European Commission wades into war over Galway salmon farm

European Commission wades into war over Galway salmon farm

Irish salmon farms on trial at European Commission
Anti-salmon farming activist Don Staniford presents to the European Commission last week (courtesy of Don Staniford)

Read this Feb. 26 story from the Irish Examiner on the battle over open net pen salmon farms that has now reached the European Commission, with allegations of a buried report highlighting serious risks to wild fish from industrial feed lots.

A full-scale war under way between the Department of Agriculture and the Inland Fisheries Ireland is likely to determine the fate of Europe’s biggest fish farm planned for Galway Bay.

The European Commission is investigating why it did not receive a scientific report from the Department which showed the amount of sea lice likely to come from such a farm could devastate much of the country’s wild salmon and trout.

This report was drawn up by Inland Fisheries Ireland, responsible for protecting and developing inland fisheries and sea angling and protecting wild salmon under the EU’s Habitats Directive.

Instead, the Department sent a different study from another state agency, the Marine Institute, that said the danger would be small: about 1% compared with the 39% suggested by the Inland Fisheries report.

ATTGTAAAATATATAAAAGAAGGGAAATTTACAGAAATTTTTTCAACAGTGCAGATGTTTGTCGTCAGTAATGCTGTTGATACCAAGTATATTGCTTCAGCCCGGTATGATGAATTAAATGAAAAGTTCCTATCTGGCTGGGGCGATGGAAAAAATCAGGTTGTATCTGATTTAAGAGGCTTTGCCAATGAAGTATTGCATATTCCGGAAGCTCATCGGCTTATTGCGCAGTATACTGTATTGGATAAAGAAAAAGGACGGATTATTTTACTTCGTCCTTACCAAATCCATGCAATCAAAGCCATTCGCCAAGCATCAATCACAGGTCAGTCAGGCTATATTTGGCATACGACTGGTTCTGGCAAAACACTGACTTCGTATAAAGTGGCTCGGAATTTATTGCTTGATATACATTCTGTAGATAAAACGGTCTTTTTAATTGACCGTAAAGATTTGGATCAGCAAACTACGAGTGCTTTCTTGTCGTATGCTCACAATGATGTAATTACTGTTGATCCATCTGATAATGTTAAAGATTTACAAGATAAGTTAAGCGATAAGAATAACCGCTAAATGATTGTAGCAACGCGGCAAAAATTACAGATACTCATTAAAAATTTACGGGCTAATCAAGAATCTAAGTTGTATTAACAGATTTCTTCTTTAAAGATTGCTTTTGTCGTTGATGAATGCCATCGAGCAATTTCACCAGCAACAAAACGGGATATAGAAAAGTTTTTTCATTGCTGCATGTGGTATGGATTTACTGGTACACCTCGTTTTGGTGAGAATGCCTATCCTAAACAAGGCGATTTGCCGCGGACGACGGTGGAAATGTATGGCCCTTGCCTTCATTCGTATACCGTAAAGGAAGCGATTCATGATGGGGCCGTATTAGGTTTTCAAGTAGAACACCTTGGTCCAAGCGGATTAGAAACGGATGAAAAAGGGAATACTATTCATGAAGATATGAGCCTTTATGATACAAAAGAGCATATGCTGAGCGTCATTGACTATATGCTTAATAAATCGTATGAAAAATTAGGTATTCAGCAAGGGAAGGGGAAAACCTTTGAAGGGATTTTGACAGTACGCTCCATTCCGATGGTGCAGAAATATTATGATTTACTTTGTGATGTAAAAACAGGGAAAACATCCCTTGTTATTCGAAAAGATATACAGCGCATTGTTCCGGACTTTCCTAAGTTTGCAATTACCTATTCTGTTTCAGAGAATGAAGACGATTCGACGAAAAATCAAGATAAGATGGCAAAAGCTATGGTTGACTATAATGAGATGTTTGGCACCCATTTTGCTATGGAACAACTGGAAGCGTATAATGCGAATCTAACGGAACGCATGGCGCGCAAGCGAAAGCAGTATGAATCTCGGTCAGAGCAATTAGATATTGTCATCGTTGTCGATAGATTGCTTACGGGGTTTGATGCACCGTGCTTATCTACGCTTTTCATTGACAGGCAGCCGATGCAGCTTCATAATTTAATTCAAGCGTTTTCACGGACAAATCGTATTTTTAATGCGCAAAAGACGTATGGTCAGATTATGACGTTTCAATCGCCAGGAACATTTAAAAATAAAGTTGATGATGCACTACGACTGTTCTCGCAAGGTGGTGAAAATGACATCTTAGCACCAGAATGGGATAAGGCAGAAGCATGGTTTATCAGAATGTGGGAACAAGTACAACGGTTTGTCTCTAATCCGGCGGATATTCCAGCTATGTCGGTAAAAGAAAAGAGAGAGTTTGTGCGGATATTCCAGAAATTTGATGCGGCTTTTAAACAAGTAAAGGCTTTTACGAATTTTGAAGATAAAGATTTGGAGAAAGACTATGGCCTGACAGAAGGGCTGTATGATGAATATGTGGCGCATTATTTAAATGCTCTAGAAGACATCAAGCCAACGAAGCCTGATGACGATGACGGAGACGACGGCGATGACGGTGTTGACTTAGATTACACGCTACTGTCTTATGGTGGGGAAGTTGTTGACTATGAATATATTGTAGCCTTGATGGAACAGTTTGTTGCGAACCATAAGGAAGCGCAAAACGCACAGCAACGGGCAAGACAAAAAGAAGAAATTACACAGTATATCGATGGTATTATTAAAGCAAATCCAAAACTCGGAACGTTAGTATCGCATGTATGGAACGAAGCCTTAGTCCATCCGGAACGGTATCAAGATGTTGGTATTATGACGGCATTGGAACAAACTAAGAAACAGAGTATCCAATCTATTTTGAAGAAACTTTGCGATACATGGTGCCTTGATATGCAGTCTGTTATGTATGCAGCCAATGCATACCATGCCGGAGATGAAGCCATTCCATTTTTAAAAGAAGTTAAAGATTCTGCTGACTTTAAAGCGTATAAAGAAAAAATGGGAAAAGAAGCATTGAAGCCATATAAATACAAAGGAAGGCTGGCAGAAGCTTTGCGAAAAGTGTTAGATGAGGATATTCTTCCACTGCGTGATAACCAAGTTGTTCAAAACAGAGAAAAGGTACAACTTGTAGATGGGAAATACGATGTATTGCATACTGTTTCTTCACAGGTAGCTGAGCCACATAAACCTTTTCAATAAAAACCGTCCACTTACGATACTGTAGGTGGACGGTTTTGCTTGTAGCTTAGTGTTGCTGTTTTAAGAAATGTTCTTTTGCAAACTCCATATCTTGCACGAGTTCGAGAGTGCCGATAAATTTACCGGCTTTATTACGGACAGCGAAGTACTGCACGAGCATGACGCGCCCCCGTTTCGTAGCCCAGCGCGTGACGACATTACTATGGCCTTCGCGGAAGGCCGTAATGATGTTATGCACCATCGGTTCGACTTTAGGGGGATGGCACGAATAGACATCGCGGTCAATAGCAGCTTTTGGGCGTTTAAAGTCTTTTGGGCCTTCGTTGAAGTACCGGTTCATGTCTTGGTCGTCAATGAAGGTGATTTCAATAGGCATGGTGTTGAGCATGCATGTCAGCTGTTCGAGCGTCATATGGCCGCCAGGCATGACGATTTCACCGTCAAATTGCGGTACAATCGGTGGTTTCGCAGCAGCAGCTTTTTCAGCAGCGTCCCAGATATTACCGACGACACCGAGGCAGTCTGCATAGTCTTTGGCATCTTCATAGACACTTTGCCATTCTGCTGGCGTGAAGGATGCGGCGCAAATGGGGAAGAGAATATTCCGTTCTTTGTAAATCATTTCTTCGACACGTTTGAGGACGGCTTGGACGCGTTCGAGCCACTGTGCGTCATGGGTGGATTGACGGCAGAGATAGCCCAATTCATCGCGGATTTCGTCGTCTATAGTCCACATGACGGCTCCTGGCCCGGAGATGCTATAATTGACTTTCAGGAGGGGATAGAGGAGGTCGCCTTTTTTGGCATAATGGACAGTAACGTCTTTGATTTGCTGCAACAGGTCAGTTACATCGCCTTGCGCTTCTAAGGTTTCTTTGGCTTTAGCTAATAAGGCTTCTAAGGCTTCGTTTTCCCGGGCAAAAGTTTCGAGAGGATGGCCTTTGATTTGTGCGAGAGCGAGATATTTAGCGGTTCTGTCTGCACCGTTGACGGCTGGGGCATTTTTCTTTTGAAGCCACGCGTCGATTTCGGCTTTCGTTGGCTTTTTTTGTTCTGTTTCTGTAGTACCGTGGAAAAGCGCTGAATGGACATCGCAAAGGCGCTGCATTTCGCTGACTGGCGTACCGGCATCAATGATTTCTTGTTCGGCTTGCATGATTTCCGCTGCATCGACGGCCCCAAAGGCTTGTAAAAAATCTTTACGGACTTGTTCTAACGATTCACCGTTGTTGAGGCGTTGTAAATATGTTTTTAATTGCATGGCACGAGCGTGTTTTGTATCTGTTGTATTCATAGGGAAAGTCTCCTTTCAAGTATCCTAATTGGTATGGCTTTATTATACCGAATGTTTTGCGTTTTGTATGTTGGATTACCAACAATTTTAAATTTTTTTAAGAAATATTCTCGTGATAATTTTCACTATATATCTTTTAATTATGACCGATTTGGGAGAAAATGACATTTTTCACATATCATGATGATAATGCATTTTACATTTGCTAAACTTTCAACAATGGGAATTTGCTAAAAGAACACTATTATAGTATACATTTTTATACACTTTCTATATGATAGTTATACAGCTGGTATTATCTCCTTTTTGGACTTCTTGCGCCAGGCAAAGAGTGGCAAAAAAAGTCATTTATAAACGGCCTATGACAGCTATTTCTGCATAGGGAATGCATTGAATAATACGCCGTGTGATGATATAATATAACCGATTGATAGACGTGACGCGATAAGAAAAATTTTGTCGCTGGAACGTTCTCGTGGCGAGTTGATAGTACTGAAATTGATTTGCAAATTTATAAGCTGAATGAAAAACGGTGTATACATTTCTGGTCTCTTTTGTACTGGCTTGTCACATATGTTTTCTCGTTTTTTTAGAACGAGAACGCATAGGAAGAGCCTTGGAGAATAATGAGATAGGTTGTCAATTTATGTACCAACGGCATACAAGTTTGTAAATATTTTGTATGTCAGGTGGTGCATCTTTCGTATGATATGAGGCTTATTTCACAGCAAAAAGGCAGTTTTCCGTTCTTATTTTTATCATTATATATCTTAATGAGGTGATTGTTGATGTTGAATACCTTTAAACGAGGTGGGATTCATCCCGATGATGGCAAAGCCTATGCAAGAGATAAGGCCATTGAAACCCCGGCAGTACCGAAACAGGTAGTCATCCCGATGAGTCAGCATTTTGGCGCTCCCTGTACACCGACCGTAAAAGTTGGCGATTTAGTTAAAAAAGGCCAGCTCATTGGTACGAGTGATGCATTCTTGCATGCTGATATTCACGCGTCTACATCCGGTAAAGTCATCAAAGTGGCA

The Ombudsman is also investigating the issue and was told by the Department that the Inland Fisheries report had many inaccuracies and fundamental errors and that it “would have had disastrous results for Ireland’s reputation” had they sent it to the Commission.

They put forward a report from the Marine Institute, which provides scientific advice to the Department, and which painted a very different picture, suggesting the danger from such a farm would be small.

However, this report was questioned by four independent scientists when published in Journal of Fish Diseases, forcing the head of the Institute, Dr Peter Heffernan, to defend the work, saying the scientists had not considered the entire study.

The European Commission has reopened its investigation of the matter having received the Inland Fisheries study. Their spokesperson said they were investigating, but had just received the Department’s response on Monday and needed time to assess it.

Friends of the Irish Environment (FIE) want the issue of the Galway Bay farm investigated, saying the environmental impact study was largely based on the Marine Institute’s report, while the report from the body responsible for wild fish conservation, Inland Fisheries, was sidelined.



3 thoughts on “European Commission wades into war over Galway salmon farm

  1. This type of fish farming needs to stop they are destroying the wild fish stocks. They have rendering plants in Peru that take any fish they can get and make feed pellets to feed farmed salmon. At 4-5 lbs of feed to grow 1 lb of salmon this is not sustainable. Small fishermen from Peru have been put out of business and cannot feed their families. Any and every kind of fish is sent to be rendered. The air is so polluted in one town that people and particularly children and elderly have blisters inside their throats simply from breathing and most have breathing problems. All so that folks can put a piece of toxic fish that they think is good for them, on their plates. These companies get paid on average $30 per fish from our government if the fish dies from disease. Some companies are being paid multiple millions of dollars per year from dead fish.

Comments are closed.